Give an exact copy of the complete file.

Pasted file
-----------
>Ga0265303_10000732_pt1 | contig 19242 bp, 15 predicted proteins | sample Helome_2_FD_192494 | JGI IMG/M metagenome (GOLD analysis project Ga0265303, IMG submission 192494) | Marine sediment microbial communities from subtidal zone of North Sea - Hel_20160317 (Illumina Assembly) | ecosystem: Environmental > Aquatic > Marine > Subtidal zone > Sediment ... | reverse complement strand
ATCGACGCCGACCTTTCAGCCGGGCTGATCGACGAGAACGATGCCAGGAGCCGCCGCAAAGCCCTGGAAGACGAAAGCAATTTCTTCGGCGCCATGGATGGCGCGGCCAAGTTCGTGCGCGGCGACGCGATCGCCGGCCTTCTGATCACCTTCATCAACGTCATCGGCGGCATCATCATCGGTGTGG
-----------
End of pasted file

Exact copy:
>Ga0265303_10000732_pt1 | contig 19242 bp, 15 predicted proteins | sample Helome_2_FD_192494 | JGI IMG/M metagenome (GOLD analysis project Ga0265303, IMG submission 192494) | Marine sediment microbial communities from subtidal zone of North Sea - Hel_20160317 (Illumina Assembly) | ecosystem: Environmental > Aquatic > Marine > Subtidal zone > Sediment ... | reverse complement strand
ATCGACGCCGACCTTTCAGCCGGGCTGATCGACGAGAACGATGCCAGGAGCCGCCGCAAAGCCCTGGAAGACGAAAGCAATTTCTTCGGCGCCATGGATGGCGCGGCCAAGTTCGTGCGCGGCGACGCGATCGCCGGCCTTCTGATCACCTTCATCAACGTCATCGGCGGCATCATCATCGGTGTGG